Refusal to quit pays off for local cancer survivor
(EDITOR’S NOTE: This article was written for the POST SOUTH by former Editor John Dupont as a service to the American Cancer Society and people he knows in the community.)
A White Castle lady will soon embark on a path toward a promising career, one year after her life took an unexpected detour.
Kristy LeBlanc will enter the nursing field later this spring, less than six months after her final treatment for colon cancer.
The 1988 graduate of White Castle High School, meanwhile, wants to prove to others that life can continue after cancer.
She will serve as an Honorary Survivor for the 13th annual Relay for Life on Friday at COPAC Field. Festivities run from 5 p.m. until 5 a.m. Saturday.
It marks a new chapter for LeBlanc, who was diagnosed last June. The diagnosis came as she prepared for her final exams from nursing school.
“Everyone thought I was just nervous about the finals, but I knew something wasn’t right,” said LeBlanc, 39. “I was supposed to start working in June at Our Lady of the Lake – instead, I had surgery.”
Surgeons re-sectioned her colon after they detected two positive lymph nodes.
Constant aches and pains prompted LeBlanc to undergo the examinations that led to the findings.
“A lot of times, cancer symptoms can be so vague,” she said. “People don’t run to the doctor with every ache and pain.”
She learned of the findings while in recovery, when she overheard nurses saying “they found something”.
At the same time, her father (Roy Savoy) had been hospitalized for a quadruple heart bypass.
“I wasn’t thinking about my cancer – I was thinking about my dad,” LeBlanc said. “I think my mom and dad took it harder than me about me having to get chemotherapy.”
LeBlanc said she took her situation in stride.
“God gives you the strength to handle it, I guess,” she said. “I was always the strong one in the family, probably because of my work in healthcare at the Nephrology Unit of Our Lady of the Lake, I never asked ‘Why me?”
The chemotherapy was perhaps the most challenging part of her illness, but she said others probably struggle more.
“Just going through it at my age, I feel for older people – the rough stuff beats you down, for sure,” LeBlanc said. “Younger people probably have it harder, though, because of the nausea.”
The chemotherapy posed challenges not only for her, but also for her husband of 18 years, Kim LeBlanc, and their seven-year-old daughter Chloe.
Her husband, along with her parents, took on most of the daily chores while Kristy fended off the treatment’s side effects.
Not once did she consider that she believe she would not overcome the cancer.
“After waiting ten years to have a child, I knew I wasn’t going to give up easy,” LeBlanc said. “I kept telling myself I’m going to be here.”
At the same time, she’s found great inspiration from them – even Chloe.
“She was so excited when I finished chemo,” LeBlanc said. “I had the chemo on a Wednesday, then they hooked me to a pump for two days and disconnected it from me on a Friday.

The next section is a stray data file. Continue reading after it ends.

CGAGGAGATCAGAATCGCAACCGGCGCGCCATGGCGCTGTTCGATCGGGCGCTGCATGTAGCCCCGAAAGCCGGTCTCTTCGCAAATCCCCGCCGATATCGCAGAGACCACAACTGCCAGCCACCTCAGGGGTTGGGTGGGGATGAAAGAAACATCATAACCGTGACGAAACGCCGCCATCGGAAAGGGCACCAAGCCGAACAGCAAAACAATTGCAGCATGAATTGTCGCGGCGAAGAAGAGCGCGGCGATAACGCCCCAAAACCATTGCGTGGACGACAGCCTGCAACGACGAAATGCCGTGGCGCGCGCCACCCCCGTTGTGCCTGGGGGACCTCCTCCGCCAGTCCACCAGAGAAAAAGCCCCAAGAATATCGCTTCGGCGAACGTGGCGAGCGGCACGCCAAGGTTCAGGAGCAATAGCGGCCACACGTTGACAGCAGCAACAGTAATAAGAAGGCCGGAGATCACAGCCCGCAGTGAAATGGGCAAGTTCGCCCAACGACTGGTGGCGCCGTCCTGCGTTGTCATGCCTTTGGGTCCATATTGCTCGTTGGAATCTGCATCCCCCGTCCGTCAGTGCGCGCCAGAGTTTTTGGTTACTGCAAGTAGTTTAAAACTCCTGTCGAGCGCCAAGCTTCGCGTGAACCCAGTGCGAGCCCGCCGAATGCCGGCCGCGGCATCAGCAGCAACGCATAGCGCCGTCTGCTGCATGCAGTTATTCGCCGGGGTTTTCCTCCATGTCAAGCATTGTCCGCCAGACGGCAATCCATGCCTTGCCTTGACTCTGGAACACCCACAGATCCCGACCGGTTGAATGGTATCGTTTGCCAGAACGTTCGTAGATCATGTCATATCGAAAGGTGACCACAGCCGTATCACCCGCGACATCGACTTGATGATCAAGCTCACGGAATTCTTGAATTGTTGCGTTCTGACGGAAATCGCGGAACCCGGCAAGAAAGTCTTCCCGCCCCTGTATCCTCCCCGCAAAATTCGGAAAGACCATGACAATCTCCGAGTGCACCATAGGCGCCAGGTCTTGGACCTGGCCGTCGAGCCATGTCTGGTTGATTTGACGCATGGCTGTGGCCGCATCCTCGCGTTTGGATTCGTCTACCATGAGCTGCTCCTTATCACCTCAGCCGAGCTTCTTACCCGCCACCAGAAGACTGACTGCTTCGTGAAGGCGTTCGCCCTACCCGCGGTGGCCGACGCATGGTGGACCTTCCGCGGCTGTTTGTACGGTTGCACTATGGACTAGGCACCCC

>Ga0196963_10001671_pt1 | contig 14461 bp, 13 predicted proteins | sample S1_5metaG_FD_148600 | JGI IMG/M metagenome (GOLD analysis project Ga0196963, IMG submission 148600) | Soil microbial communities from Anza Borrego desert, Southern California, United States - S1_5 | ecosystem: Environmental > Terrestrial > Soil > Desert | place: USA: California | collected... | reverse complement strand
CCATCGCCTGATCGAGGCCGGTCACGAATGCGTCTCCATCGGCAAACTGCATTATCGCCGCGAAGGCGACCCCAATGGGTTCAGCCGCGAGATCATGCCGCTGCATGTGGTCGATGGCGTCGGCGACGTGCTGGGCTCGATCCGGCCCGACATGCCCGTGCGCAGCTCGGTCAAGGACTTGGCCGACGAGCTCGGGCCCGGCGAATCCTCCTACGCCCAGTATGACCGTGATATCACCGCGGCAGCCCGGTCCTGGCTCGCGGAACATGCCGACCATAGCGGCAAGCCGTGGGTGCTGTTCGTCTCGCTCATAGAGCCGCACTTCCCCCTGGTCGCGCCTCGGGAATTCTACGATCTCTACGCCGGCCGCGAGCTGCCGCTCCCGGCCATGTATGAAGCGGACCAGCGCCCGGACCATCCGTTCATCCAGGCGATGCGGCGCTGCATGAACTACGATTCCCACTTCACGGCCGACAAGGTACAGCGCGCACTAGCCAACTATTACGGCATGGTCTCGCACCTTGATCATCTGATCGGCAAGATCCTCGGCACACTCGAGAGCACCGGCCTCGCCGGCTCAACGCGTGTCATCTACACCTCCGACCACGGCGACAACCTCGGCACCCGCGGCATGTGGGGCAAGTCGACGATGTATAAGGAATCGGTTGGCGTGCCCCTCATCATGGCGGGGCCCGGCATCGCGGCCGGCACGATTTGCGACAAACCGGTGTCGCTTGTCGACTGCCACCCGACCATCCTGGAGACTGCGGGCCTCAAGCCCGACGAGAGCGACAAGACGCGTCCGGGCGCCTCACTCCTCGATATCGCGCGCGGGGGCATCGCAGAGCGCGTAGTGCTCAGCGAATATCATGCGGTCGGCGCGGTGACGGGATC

“I got a certificate at the end of the chemo, and my daughter told everyone she was so excited because her mom graduated from chemo,” she said.
Her husband, a cane farmer, was in the middle of grinding season when she underwent chemo.
In the midst of the grueling labor, he took care of Chloe and brought her to school each day at St. John Elementary.
“I had great support … everyone worked as a team,” Kristy said. “Sometimes you don’t realize how great your family is until you’re in a bind.”
Her father was her “chemo buddy”, bringing her to the treatments while Kim was working. Her mother, Louise Savoy, would often bring cookies for people in the doctor’s office while they were waiting for Kristy.
Attitude probably played the greatest role in her survival, LeBlanc said.
“I had great friends, family and support,” she said. “I never got sad – I only saw it as a temporary setback.”
Next on her agenda will be employee orientation after the May graduation. But in the meantime, she keeps busy volunteering her time to the American Cancer Society.
LeBlanc did a promo interview with WJBO radio last week.
She has also spent time at the State Capitol trying to convince lawmakers to increase funding for colon screenings.
FITCO (Fit Colon Project) provides funding to offer colon cancer screenings for the uninsured and under-insured.
The state originally funneled $1.5 million to the program, but has since scaled back to $300,000.
The program is set to end this year, but she and lawmakers are pushing for restoration of the $1.5 million to keep the project intact.
“This program has helped find people with cancerous polyps – that would save the state money through early detection,” LeBlanc said. “The sad thing is that I never imagined I was in Stage 3, but that’s how it happens.
“Usual symptoms don’t set in until the later stages,” she said. “I’m lucky and glad I didn’t ignore the symptoms. After Stage 3 comes Stage 4, which is a lot more complicated.”
LeBlanc also fulfilled one other plan last week. She left Friday with her husband and daughter for a trip to Disney World.
She and Kim will also embark on an Alaskan cruise in July.
“Once you go through this, you learn to appreciate the little things in life,” LeBlanc said. “You have to enjoy life while you have it.”